What, you like surly?

 

The tellers always greet you with a smile, and are a little chatty. Many times they’ll say something personal that shows they remember me, and I don’t go in that often. I like that. It’s obvious some of it is from their official script, but that’s OK. It shows me that Wells Fargo considers that a part of their business model. If every business treated you this way, all the time, don’t you think life would be a little sunnier?

Main Street is one of the crown jewels of the Ocean Park Neighborhood with its collection of boutiques and restaurants. (Photo courtesy LA Eco Village Blog)

Main Street is one of the crown jewels of the Ocean Park Neighborhood with its collection of boutiques and restaurants. (Photo courtesy LA Eco Village Blog)

On this particular day, I hit the jackpot. As I headed out I stopped to chat with Charles and for some reason something led me to mention Randy’s Donuts, the iconic L.A. landmark near LAX with their huge doughnut-shaped sign. I told him they have the best chocolate doughnuts in the universe and their apple fritters are a close second, and his eyes opened wide.

“We’ve got some in the back,” Charles told me excitedly. “Randy’s! May I get you one?” No, I declined politely, I don’t want you to swipe a doughnut for me, but thanks.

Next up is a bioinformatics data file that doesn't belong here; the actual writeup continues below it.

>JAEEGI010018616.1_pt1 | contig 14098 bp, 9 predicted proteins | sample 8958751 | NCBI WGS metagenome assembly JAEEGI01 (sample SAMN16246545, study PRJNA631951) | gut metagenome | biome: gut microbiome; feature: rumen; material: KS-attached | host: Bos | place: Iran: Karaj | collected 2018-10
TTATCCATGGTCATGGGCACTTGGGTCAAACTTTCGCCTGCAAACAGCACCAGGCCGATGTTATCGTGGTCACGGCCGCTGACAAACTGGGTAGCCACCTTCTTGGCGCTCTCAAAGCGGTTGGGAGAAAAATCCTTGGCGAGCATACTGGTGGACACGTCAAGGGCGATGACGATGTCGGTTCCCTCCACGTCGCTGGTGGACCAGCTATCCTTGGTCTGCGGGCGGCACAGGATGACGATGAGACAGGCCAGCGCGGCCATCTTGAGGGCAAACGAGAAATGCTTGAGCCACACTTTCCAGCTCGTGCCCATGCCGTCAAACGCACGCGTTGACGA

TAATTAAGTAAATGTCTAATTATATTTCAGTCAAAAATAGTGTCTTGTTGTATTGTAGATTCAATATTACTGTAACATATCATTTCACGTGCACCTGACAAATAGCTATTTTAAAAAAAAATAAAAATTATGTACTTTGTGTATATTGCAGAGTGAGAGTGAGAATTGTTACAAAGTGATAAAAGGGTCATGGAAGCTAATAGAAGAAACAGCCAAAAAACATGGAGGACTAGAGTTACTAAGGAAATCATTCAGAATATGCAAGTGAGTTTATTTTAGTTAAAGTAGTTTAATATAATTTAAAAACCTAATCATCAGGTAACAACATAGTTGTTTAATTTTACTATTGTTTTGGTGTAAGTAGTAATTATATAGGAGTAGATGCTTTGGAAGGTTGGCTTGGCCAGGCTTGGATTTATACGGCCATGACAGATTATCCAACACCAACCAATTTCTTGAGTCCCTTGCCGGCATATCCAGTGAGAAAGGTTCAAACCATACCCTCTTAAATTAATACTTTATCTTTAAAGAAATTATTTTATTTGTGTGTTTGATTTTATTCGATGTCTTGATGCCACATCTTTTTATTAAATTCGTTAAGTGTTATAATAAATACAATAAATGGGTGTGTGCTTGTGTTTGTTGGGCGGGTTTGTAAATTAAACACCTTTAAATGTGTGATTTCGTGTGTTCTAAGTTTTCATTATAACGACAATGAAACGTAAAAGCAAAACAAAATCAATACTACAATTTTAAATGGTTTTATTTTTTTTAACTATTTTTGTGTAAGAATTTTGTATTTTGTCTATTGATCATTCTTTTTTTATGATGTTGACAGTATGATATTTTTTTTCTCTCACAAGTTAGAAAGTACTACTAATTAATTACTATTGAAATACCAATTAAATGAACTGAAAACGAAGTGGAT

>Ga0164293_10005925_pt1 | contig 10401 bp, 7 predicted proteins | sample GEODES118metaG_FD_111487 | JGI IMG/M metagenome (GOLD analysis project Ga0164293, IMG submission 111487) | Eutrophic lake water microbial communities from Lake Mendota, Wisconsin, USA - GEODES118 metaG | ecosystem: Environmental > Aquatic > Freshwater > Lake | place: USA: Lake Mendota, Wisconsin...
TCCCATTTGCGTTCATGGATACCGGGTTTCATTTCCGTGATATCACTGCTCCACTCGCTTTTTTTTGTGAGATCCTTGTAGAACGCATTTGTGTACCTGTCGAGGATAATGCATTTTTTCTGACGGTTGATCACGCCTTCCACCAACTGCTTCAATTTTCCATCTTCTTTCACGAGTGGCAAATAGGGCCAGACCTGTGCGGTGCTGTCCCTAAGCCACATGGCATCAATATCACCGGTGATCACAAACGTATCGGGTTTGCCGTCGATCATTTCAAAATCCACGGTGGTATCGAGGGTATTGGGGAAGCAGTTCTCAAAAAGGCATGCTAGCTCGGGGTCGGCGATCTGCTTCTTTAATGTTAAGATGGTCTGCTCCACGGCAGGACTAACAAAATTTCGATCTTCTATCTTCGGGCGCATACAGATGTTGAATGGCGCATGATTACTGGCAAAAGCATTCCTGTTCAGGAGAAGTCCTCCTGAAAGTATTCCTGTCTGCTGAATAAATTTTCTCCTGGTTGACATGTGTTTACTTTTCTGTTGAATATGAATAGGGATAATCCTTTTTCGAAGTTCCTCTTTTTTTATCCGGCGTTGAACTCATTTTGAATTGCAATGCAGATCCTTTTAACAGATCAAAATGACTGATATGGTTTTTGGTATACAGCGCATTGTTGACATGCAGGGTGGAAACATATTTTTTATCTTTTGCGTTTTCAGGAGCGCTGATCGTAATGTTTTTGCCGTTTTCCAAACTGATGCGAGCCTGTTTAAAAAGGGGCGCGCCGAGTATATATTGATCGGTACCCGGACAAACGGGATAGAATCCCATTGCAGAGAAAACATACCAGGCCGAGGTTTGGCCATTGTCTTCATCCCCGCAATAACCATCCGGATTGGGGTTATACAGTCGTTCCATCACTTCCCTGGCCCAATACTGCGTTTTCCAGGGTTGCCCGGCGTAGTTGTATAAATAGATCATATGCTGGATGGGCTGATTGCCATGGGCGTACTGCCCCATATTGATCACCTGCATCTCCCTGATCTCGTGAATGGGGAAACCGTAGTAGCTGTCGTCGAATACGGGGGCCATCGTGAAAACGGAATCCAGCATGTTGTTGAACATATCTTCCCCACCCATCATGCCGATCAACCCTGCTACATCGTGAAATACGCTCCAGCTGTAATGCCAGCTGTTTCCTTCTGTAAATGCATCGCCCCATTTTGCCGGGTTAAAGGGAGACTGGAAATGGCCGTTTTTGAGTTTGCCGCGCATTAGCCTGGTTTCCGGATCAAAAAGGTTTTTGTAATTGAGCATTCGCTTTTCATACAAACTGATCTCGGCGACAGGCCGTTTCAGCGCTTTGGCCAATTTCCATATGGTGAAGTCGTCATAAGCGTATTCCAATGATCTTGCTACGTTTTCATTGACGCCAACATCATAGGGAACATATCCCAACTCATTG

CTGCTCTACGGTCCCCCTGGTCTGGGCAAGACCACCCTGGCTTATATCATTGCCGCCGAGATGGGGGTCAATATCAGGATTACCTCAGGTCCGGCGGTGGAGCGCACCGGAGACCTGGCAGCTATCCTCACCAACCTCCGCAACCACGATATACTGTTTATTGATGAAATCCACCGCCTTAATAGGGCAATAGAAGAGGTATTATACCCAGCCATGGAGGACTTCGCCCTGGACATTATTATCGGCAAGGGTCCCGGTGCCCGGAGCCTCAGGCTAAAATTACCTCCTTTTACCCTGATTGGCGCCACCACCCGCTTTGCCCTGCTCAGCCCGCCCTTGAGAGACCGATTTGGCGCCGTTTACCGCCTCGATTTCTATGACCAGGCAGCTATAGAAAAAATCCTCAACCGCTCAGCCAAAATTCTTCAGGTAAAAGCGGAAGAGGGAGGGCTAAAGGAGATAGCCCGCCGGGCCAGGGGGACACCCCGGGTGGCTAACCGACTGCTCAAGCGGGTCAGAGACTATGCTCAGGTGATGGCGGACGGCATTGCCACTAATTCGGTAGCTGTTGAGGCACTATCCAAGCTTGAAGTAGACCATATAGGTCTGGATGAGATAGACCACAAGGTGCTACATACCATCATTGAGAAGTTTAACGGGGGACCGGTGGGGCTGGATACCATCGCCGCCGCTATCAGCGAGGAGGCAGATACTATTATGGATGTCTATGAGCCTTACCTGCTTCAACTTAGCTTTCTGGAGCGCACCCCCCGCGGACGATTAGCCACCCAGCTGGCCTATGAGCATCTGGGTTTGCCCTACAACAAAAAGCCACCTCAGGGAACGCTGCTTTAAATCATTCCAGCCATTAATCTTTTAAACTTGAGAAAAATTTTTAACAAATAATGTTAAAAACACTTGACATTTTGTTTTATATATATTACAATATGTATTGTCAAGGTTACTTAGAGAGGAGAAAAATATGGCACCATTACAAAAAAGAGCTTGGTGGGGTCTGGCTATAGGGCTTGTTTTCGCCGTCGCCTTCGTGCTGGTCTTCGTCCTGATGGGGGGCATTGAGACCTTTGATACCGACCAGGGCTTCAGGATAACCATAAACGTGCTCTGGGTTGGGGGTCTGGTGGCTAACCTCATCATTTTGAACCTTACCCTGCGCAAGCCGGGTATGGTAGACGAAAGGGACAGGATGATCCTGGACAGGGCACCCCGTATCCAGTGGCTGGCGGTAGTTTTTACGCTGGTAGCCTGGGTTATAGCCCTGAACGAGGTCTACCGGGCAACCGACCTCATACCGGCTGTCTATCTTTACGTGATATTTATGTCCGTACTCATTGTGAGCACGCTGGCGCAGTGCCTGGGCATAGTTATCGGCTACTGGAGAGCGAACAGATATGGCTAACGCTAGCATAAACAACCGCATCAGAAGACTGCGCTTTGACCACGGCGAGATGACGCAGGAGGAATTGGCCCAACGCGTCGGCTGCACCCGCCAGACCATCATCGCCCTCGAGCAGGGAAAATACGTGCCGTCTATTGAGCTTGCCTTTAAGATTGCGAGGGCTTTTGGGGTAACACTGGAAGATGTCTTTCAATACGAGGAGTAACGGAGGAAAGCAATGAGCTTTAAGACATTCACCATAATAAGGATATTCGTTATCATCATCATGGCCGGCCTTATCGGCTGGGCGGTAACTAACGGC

“No, really, they’re going to be tossed soon,” he insisted. “I already said I was going to rescue them.

“Charles,” said Charles, leaning in a little and lowering his voice, “I’m pretty sure there’s an apple fritter.”

So I headed back home with a water bottle in one back pocket and a couple of cherished CDs in the other, a mocha in one hand and a Randy’s apple fritter in the other, and with echoes of that great live music swimming in my head, breathed in another gorgeous day at the beach. All that just from going to the library and the bank.

And I couldn’t help thinking, is this a great town, or what?

Coming soon: “How I Learned to Stop Worrying and Love the Bomb” … er, I mean, love “Chain Reaction” (save our art!), and the barbershop you should be going to.

 

Charles Andrews has lived in Santa Monica for 27 years and wouldn’t live anywhere else in the world. Really. You can reach him at therealmrmusic@gmail.com.

 

 

Print Friendly